8 Medical Reasons That Might Explain Why You’re Always in a Bad Mood
If you have the moody-blues, seem mad or are just all-around in a bad mood, there be underlying medical reasons for your grumpiness. We've curated tips that can help you identify the causes and ease your mind.
Your thyroid is spinning out of control
Common for women, hyperthyroidism is when the butterfly-shaped gland in your neck pumps out too much thyroid hormone, leaving you on edge. Here are 13 signs that your thyroid may be acting up. “It can be the reason you are consistently shouting at your children and significant others,” explains an article in Medical Daily. According to Neil Gittoes, MD, an endocrinologist at University Hospitals Birmingham, the thyroid hormone affects everything that has to do with your metabolism. “It also can increase your restlessness, nervousness and can cause difficulty concentrating,” he said. (These positive quotes are bound to give your mood a quick boost.)
You could be developing diabetes
Diabetes affects more than 20 million people in the United States—watch for these 10 silent symptoms of diabetes. “Not receiving the adequate amount of blood sugar can also increase one’s anger,” cites the Medical Daily article. “An imbalance in sugar levels leads to an imbalance of chemicals in the brain such as serotonin. This can lead to aggression, anger, confusion and even panic attacks.”
PMS is sneaking up on you
The kicker of Mother Nature is the dreadful premenstrual syndrome (PMS). Due to the imbalance of hormones, such as estrogen and progesterone, women become more irritable and increasing anger, the article cites. According to the American College of Obstetrics and Gynecology, your mood can change during the last two weeks of your menstrual cycle as well as two weeks before your period. And watch for these seven signs that your PMS is actually something far worse.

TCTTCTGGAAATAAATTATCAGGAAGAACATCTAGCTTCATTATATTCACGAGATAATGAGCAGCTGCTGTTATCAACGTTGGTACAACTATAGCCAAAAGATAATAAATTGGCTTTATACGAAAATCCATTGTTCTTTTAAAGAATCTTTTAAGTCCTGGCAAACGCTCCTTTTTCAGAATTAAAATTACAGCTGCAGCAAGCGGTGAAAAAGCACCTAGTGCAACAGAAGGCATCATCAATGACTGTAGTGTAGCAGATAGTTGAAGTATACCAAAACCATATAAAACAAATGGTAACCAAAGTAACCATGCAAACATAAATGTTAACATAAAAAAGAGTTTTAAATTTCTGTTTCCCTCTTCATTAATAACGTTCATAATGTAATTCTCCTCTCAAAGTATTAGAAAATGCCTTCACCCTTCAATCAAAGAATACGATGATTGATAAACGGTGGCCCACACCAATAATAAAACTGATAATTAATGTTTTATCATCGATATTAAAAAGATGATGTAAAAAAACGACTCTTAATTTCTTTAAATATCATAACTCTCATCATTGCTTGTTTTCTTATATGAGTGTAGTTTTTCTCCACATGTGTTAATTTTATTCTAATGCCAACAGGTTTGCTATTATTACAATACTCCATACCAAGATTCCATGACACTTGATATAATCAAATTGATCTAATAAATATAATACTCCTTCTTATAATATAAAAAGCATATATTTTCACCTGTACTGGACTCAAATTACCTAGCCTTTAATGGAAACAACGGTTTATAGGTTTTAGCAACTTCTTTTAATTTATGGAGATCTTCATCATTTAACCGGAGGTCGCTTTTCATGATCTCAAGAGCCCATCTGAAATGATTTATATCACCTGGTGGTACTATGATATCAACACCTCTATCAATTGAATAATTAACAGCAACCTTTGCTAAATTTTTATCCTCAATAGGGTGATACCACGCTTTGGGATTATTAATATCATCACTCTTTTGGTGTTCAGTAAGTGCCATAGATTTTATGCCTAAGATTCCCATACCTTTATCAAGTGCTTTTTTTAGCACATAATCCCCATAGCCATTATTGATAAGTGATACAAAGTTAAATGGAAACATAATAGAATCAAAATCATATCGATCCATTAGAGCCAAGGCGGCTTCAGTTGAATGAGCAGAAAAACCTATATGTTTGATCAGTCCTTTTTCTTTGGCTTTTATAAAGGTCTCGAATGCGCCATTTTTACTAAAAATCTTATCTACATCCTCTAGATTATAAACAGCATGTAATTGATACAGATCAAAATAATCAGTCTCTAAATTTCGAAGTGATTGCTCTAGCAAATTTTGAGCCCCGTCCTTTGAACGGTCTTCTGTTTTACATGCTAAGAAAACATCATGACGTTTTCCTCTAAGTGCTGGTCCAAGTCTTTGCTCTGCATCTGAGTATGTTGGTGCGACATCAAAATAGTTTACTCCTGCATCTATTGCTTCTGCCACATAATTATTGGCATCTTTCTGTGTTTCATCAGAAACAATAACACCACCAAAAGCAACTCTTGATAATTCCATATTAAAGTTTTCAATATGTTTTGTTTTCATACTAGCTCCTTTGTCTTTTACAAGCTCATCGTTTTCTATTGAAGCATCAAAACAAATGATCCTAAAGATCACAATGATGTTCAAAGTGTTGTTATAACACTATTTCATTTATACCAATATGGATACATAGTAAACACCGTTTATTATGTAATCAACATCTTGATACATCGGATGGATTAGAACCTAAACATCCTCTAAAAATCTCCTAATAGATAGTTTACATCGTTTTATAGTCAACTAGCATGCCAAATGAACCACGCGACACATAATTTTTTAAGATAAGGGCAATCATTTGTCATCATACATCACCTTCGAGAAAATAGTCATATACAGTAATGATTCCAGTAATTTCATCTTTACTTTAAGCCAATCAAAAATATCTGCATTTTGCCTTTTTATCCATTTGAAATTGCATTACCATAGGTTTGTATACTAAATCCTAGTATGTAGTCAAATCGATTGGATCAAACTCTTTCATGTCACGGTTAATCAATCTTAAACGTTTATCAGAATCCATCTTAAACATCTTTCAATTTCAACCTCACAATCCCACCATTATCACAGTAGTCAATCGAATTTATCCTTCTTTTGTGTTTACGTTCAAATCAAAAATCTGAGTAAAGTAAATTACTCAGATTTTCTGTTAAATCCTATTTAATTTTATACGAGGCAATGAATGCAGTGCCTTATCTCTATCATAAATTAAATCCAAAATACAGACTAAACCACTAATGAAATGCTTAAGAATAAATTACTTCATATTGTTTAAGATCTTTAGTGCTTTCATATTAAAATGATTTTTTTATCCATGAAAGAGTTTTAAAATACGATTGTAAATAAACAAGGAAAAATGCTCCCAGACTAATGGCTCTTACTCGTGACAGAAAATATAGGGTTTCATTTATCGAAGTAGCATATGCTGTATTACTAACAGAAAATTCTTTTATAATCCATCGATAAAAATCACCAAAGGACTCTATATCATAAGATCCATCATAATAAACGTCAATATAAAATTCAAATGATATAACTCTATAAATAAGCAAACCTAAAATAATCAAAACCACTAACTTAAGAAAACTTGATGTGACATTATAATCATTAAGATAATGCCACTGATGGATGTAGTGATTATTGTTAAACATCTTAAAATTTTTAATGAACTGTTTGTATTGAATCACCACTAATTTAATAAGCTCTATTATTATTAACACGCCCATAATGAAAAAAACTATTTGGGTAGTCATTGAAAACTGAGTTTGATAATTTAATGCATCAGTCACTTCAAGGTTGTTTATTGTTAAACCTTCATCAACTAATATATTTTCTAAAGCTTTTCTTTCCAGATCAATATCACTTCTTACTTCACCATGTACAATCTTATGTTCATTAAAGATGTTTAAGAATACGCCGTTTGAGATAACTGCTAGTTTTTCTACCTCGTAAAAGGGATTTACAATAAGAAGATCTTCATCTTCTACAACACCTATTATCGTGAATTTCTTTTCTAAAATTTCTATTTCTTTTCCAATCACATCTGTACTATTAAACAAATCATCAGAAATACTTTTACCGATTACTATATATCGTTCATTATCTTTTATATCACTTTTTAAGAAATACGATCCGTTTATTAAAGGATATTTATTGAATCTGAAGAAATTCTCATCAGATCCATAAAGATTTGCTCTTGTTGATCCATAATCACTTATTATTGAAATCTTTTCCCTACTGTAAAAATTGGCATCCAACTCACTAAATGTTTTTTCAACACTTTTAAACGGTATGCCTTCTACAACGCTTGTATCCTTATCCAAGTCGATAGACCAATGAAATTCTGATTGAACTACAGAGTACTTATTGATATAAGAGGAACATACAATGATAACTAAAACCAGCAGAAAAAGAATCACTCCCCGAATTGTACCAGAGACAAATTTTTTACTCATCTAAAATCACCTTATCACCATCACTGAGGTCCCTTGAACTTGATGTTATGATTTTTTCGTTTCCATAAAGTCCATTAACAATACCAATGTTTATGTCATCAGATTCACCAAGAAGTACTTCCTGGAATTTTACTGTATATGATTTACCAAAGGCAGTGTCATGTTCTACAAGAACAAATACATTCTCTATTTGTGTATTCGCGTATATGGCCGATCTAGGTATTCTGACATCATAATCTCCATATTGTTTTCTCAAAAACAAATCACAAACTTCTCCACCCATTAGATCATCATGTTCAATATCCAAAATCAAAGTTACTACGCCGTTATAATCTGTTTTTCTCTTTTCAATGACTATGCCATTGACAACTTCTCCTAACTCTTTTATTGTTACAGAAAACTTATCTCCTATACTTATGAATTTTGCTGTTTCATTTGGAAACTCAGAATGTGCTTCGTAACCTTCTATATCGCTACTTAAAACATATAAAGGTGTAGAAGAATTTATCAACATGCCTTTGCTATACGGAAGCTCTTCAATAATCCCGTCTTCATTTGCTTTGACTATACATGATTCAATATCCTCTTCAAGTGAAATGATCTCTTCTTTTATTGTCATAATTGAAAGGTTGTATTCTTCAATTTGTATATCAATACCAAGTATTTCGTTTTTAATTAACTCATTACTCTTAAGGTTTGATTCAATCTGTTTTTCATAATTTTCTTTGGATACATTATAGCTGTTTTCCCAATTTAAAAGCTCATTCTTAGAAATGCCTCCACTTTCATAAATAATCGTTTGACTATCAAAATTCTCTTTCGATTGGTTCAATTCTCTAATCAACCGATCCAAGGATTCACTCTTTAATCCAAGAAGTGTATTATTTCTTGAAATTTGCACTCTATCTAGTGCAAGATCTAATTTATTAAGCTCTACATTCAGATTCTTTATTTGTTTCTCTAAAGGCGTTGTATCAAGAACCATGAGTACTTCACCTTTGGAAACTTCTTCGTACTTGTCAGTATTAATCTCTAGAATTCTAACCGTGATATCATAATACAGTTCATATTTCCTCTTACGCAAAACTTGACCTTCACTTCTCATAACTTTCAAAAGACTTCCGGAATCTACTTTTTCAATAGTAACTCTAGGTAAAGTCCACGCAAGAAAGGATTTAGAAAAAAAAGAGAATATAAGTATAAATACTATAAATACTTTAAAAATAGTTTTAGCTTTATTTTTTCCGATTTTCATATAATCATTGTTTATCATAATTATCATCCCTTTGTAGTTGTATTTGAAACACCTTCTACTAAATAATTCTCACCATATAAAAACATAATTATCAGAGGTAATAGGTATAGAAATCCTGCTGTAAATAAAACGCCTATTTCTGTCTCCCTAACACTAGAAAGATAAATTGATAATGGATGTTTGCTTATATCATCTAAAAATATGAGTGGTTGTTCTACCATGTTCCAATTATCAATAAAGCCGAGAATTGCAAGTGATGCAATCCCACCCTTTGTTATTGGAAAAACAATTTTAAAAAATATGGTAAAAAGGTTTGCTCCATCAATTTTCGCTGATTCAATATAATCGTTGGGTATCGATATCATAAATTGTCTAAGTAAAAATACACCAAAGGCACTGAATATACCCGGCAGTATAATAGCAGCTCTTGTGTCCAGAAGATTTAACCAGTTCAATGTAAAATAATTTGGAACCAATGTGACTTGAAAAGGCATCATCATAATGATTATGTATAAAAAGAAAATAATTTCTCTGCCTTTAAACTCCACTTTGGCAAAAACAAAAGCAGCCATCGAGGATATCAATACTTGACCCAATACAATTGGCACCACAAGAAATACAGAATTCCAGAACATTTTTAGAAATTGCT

You’re battling chronic pain
Chronic medical conditions can contribute to irritability—if your current efforts aren’t providing relief, try some of these eight proven ways to manage chronic pain without medications. “People living with chronic pain are uncomfortable all the time,” Anita Gadhia-Smith, a psychotherapist who practices in the District of Columbia and Bethesda, Maryland told US News & World Report. Certain medications, including opioid painkillers, can also cause irritability as a side effect. “That further isolates the person who’s in chronic pain, and it’s very difficult for them,” she says.
Your daily patterns are sabotaging your mood
There are many physical reasons that might cause a person to be in a bad mood. “Being in physical pain or discomfort can lead to irritability, such as not getting enough sleep, being hungry or not eating healthy,” says Karen A. Dwyer-Tesoriero, LCSW, a psychotherapist based in New York City. Try eating snacks between meals, winding down your device use before bedtime and exercising more to boost your mood. Check out these 13 sounder-snooze secrets from sleep scientists.
You might need therapy
Dwyer-Tesoriero says a mental or emotional health issue can often play into mood. “People with anxiety, depression, bi-polar disorder, or post-traumatic stress disorder (PTSD) or a possible personality disorder can all attribute to a bad mood. Often when a person feels angry, they are reacting to external stimuli, which is causing an internal feeling of shame or guilt,” she says. (If your bad mood comes as mood swings, here’s how to recognize bipolar symptoms.)
“When a person is told they are always in a bad mood, it is important to look at that. If a person’s mood is interfering with their daily lives in their interpersonal relationships with their partner, children, friends or coworkers, it might be time to seek professional mental health,” Dwyer-Tesoriero advises. Here are gentle ways to suggest someone in your life may need therapy.
You’re in a rut
Are you getting enough exercise? “Clearing one’s head and going for a short walk can help reduce anxiety and depression and help with mood,” says Dwyer-Tesoriero. “Exercise helps release the ‘feel good’ hormones in your brain which will help reduce anxiety and depression.” Check with your doctor before starting any exercise routine. Exercise can be as simple as going for a walk in your neighborhood or local park and being in nature has positive effects on mood. Learn how just a short walk can improve your mood.
You haven’t seen the sun in weeks
If you stay inside during the day and only come out at night, you are most likely vitamin D deficient, says Scott Schreiber, DC, a chiropractor in Newark, Delaware for over 13 years. “Vitamin D deficiency is very common and has been implicated in many chronic diseases, including depression.” Additionally, he says, staying up late at night can throw off your circadian rhythm, which will lead to chronic sleepiness and you being a grouch all the time. Here are some more benefits of sunlight.